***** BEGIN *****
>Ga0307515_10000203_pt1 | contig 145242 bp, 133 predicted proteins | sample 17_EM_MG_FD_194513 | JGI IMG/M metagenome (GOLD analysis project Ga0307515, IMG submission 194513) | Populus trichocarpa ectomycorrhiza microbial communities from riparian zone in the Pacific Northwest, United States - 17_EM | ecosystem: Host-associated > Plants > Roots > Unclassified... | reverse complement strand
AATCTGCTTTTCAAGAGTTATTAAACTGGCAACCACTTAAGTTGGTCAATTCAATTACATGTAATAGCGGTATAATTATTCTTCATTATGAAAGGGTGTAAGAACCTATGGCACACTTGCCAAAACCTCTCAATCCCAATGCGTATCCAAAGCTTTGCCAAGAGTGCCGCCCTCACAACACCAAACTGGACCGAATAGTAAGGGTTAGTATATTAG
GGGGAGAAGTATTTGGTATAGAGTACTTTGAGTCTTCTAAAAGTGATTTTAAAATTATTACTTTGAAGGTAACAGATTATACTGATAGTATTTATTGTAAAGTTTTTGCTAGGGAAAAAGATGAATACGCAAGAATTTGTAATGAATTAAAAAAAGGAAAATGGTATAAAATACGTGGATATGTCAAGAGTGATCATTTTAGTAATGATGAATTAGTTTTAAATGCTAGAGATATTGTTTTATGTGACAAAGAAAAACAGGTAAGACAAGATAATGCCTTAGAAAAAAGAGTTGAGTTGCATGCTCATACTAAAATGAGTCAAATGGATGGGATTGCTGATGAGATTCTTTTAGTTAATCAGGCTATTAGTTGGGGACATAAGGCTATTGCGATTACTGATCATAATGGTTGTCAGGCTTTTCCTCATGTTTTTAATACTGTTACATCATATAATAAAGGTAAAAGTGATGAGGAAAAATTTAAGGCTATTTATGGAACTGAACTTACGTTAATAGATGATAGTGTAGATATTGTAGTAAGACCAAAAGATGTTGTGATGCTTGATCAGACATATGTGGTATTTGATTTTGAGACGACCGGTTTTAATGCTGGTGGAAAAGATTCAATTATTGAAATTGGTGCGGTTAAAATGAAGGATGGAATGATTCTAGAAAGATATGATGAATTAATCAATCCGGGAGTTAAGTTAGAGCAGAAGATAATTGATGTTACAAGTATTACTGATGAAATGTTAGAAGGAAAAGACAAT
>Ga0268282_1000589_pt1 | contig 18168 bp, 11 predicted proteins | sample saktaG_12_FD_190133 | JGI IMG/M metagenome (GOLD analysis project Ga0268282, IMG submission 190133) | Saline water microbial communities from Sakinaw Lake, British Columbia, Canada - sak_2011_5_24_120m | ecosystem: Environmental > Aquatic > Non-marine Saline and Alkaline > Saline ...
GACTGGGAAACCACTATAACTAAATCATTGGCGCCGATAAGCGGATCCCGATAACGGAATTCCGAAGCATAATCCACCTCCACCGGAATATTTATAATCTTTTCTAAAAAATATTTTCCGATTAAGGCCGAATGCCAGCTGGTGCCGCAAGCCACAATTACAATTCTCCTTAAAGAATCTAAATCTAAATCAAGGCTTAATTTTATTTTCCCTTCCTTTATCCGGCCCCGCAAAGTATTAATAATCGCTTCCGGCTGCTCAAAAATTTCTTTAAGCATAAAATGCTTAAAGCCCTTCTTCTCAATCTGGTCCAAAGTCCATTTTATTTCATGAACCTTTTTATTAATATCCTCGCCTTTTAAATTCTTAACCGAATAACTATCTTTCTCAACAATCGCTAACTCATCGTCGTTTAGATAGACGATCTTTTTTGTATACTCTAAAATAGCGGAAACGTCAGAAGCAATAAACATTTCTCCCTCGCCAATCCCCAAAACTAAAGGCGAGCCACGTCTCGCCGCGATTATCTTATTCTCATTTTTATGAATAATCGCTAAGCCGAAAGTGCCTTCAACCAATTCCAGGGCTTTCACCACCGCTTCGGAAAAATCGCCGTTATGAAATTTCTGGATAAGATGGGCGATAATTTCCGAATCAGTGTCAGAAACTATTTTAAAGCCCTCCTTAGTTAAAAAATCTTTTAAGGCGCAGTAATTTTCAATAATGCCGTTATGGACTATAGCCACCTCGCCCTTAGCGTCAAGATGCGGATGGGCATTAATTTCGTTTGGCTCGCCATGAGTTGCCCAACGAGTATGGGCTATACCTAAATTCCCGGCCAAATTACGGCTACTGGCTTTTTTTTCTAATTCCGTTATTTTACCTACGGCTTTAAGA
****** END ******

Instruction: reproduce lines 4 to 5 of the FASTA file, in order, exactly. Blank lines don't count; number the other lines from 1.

>Ga0268282_1000589_pt1 | contig 18168 bp, 11 predicted proteins | sample saktaG_12_FD_190133 | JGI IMG/M metagenome (GOLD analysis project Ga0268282, IMG submission 190133) | Saline water microbial communities from Sakinaw Lake, British Columbia, Canada - sak_2011_5_24_120m | ecosystem: Environmental > Aquatic > Non-marine Saline and Alkaline > Saline ...
GACTGGGAAACCACTATAACTAAATCATTGGCGCCGATAAGCGGATCCCGATAACGGAATTCCGAAGCATAATCCACCTCCACCGGAATATTTATAATCTTTTCTAAAAAATATTTTCCGATTAAGGCCGAATGCCAGCTGGTGCCGCAAGCCACAATTACAATTCTCCTTAAAGAATCTAAATCTAAATCAAGGCTTAATTTTATTTTCCCTTCCTTTATCCGGCCCCGCAAAGTATTAATAATCGCTTCCGGCTGCTCAAAAATTTCTTTAAGCATAAAATGCTTAAAGCCCTTCTTCTCAATCTGGTCCAAAGTCCATTTTATTTCATGAACCTTTTTATTAATATCCTCGCCTTTTAAATTCTTAACCGAATAACTATCTTTCTCAACAATCGCTAACTCATCGTCGTTTAGATAGACGATCTTTTTTGTATACTCTAAAATAGCGGAAACGTCAGAAGCAATAAACATTTCTCCCTCGCCAATCCCCAAAACTAAAGGCGAGCCACGTCTCGCCGCGATTATCTTATTCTCATTTTTATGAATAATCGCTAAGCCGAAAGTGCCTTCAACCAATTCCAGGGCTTTCACCACCGCTTCGGAAAAATCGCCGTTATGAAATTTCTGGATAAGATGGGCGATAATTTCCGAATCAGTGTCAGAAACTATTTTAAAGCCCTCCTTAGTTAAAAAATCTTTTAAGGCGCAGTAATTTTCAATAATGCCGTTATGGACTATAGCCACCTCGCCCTTAGCGTCAAGATGCGGATGGGCATTAATTTCGTTTGGCTCGCCATGAGTTGCCCAACGAGTATGGGCTATACCTAAATTCCCGGCCAAATTACGGCTACTGGCTTTTTTTTCTAATTCCGTTATTTTACCTACGGCTTTAAGA